The organisers of a highly controversial sectarian parade in Dublin, which had to be abandoned after heavy rioting last year, have said they have cancelled plans to hold another similar march through the capital later this year.
Willie Frazer, spokesman for the organisers of the march, said they had cancelled the parade after they had been told that senior members of the government, including the Taoiseach, would be prepared to meet them for talks, possibly at the end of September.
However, the main reason for cancelling the parade was to avoid it becoming a focus of protest by republican traditionalists.
Donaldson, who attended last year’s Love Ulster parade, said it had taken several weeks of shuttle diplomacy between Irish officials and Frazer to arrange the compromise.
“I was concerned that dissident republicans would once again attempt to undermine, through violence and public disorder, the objectives that the organisers of the march have set for themselves,” said Donaldson.
“We were able to get agreement in principle that meetings would be held with the taoiseach and with representatives of the main political parties in the Irish parliament.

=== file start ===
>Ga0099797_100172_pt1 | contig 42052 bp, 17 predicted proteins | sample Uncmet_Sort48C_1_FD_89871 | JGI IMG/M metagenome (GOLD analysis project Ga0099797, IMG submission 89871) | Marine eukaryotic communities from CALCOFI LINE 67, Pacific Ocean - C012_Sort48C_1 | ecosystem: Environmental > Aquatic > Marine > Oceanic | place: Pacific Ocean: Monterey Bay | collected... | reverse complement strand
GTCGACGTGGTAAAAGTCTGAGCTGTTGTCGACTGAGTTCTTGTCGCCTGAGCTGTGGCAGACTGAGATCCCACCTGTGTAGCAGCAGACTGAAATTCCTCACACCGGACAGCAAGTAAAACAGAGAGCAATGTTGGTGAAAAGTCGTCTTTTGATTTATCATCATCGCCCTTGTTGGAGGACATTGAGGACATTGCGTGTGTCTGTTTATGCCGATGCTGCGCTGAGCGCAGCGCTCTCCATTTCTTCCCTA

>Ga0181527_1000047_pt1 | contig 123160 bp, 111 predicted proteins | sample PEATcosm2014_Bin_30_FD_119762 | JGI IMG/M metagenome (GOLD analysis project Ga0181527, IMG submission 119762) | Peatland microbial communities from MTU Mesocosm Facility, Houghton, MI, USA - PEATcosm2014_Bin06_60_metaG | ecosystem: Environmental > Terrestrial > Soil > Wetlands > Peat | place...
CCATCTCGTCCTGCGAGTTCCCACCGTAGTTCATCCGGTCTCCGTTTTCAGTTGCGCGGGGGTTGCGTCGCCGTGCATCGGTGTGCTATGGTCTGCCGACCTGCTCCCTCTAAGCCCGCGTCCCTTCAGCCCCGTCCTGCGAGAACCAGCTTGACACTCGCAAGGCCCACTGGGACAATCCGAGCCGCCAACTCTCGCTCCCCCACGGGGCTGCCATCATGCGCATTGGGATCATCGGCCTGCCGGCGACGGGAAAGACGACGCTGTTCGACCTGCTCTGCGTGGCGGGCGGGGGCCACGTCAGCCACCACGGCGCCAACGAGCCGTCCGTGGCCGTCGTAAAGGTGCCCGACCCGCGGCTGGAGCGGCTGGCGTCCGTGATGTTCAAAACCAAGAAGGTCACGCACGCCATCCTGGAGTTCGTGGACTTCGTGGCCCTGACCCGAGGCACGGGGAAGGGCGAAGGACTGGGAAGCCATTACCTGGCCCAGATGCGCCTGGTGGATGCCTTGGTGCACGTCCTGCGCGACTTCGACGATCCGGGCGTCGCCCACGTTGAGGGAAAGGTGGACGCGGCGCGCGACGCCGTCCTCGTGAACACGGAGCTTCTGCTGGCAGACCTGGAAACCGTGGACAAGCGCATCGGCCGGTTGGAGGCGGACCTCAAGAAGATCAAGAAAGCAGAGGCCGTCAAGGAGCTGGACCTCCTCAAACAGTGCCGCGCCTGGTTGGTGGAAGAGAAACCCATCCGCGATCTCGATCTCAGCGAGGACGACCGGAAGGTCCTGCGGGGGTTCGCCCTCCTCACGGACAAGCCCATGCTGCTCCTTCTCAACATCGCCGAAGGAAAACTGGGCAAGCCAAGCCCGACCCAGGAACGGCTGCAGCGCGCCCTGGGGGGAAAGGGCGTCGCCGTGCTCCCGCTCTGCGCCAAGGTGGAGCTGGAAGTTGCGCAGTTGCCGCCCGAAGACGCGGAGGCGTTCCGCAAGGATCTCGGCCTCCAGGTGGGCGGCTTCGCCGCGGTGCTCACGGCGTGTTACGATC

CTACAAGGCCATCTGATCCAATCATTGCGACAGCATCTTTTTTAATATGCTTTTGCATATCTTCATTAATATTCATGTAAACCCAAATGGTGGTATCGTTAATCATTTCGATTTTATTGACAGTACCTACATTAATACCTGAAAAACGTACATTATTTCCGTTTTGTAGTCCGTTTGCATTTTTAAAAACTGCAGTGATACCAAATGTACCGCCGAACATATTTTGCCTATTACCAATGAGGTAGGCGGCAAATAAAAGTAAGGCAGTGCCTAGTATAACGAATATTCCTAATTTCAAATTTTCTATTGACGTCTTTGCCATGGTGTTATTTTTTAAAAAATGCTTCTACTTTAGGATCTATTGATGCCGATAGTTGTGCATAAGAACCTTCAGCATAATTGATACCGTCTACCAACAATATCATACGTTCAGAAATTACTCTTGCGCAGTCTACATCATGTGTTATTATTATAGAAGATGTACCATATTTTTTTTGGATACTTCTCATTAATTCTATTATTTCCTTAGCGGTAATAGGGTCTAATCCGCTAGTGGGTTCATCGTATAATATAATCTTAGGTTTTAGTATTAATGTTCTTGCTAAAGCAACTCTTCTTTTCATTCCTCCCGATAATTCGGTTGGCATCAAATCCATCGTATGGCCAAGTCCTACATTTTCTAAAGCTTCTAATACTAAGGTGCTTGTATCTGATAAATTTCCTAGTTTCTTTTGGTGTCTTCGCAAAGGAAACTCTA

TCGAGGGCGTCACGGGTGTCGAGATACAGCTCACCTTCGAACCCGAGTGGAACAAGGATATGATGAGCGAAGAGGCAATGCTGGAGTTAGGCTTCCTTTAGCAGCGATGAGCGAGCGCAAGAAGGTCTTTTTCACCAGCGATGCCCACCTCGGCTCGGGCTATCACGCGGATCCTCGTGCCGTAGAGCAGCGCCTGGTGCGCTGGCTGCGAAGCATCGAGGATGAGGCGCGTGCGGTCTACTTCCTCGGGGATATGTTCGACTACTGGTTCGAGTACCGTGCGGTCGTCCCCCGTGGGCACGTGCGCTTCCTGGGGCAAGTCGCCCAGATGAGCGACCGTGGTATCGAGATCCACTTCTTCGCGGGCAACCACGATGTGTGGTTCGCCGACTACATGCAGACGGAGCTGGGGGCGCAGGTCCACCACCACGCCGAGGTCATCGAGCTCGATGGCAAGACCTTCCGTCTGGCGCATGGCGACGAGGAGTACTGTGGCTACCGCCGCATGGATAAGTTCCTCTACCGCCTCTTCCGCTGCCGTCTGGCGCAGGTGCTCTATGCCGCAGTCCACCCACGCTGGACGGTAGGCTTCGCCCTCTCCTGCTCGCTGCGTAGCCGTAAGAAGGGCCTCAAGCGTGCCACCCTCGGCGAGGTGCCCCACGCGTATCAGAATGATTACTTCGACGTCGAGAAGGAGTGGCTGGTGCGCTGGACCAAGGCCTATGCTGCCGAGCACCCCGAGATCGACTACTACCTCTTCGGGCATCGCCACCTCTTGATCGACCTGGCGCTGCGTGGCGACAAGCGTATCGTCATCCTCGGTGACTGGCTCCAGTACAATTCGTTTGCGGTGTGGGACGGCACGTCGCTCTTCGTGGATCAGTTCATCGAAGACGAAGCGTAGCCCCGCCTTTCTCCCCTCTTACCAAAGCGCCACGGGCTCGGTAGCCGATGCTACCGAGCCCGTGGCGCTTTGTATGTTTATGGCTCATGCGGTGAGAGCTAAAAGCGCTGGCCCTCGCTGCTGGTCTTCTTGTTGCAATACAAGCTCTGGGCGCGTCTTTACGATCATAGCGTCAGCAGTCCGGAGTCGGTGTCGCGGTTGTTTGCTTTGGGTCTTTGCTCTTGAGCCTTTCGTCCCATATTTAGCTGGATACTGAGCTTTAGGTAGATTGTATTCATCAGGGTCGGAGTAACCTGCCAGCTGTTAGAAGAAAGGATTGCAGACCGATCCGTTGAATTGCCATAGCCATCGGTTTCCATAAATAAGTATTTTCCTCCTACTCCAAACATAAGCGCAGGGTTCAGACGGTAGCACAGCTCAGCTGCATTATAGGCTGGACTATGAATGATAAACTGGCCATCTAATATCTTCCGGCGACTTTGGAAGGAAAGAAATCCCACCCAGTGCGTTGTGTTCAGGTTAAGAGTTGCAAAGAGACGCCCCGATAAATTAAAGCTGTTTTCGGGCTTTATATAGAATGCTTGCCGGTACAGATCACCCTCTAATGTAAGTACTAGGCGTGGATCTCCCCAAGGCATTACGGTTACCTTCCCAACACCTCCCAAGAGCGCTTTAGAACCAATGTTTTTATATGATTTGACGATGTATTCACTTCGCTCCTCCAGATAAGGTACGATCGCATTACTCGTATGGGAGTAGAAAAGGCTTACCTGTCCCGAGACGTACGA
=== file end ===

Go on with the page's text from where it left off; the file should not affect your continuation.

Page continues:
“The event in Dublin will showcase Ulster-Scots culture and give people in the south a better insight into the protestant community in the north. It will also give victims from places like South Armagh and the west of the province an opportunity to tell their story.”
An events company is preparing a report on possible venues but both Donaldson and Frazer said the Mansion House would be high on their list because it has frequently used for historic events.
It has been the official residence of the Lord Mayor of Dublin since 1715. Its Round Room, which is often used for conferences, was the place where the first Dail met in 1919 and issued the Irish Declaration of Independence.
“The Mansion House would have a certain irony about it given that Sinn Féin has used it in the past for their propaganda,” said Donaldson. “There could be no more appropriate place to bring out the truth of what republicans did to the Protestant community.”